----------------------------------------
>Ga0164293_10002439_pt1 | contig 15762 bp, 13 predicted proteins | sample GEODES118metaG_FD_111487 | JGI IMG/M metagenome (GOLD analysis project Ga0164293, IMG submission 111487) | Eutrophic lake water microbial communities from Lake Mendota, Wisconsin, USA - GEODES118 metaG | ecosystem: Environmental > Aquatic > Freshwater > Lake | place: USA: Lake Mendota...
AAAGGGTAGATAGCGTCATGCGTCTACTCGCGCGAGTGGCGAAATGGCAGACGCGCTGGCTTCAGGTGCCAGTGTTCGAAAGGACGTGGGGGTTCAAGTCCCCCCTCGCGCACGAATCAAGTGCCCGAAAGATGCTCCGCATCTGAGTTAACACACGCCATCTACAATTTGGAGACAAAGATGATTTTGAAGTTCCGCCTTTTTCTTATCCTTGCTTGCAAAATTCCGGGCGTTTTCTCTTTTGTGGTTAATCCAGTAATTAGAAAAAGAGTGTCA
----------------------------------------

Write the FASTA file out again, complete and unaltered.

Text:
>Ga0164293_10002439_pt1 | contig 15762 bp, 13 predicted proteins | sample GEODES118metaG_FD_111487 | JGI IMG/M metagenome (GOLD analysis project Ga0164293, IMG submission 111487) | Eutrophic lake water microbial communities from Lake Mendota, Wisconsin, USA - GEODES118 metaG | ecosystem: Environmental > Aquatic > Freshwater > Lake | place: USA: Lake Mendota...
AAAGGGTAGATAGCGTCATGCGTCTACTCGCGCGAGTGGCGAAATGGCAGACGCGCTGGCTTCAGGTGCCAGTGTTCGAAAGGACGTGGGGGTTCAAGTCCCCCCTCGCGCACGAATCAAGTGCCCGAAAGATGCTCCGCATCTGAGTTAACACACGCCATCTACAATTTGGAGACAAAGATGATTTTGAAGTTCCGCCTTTTTCTTATCCTTGCTTGCAAAATTCCGGGCGTTTTCTCTTTTGTGGTTAATCCAGTAATTAGAAAAAGAGTGTCA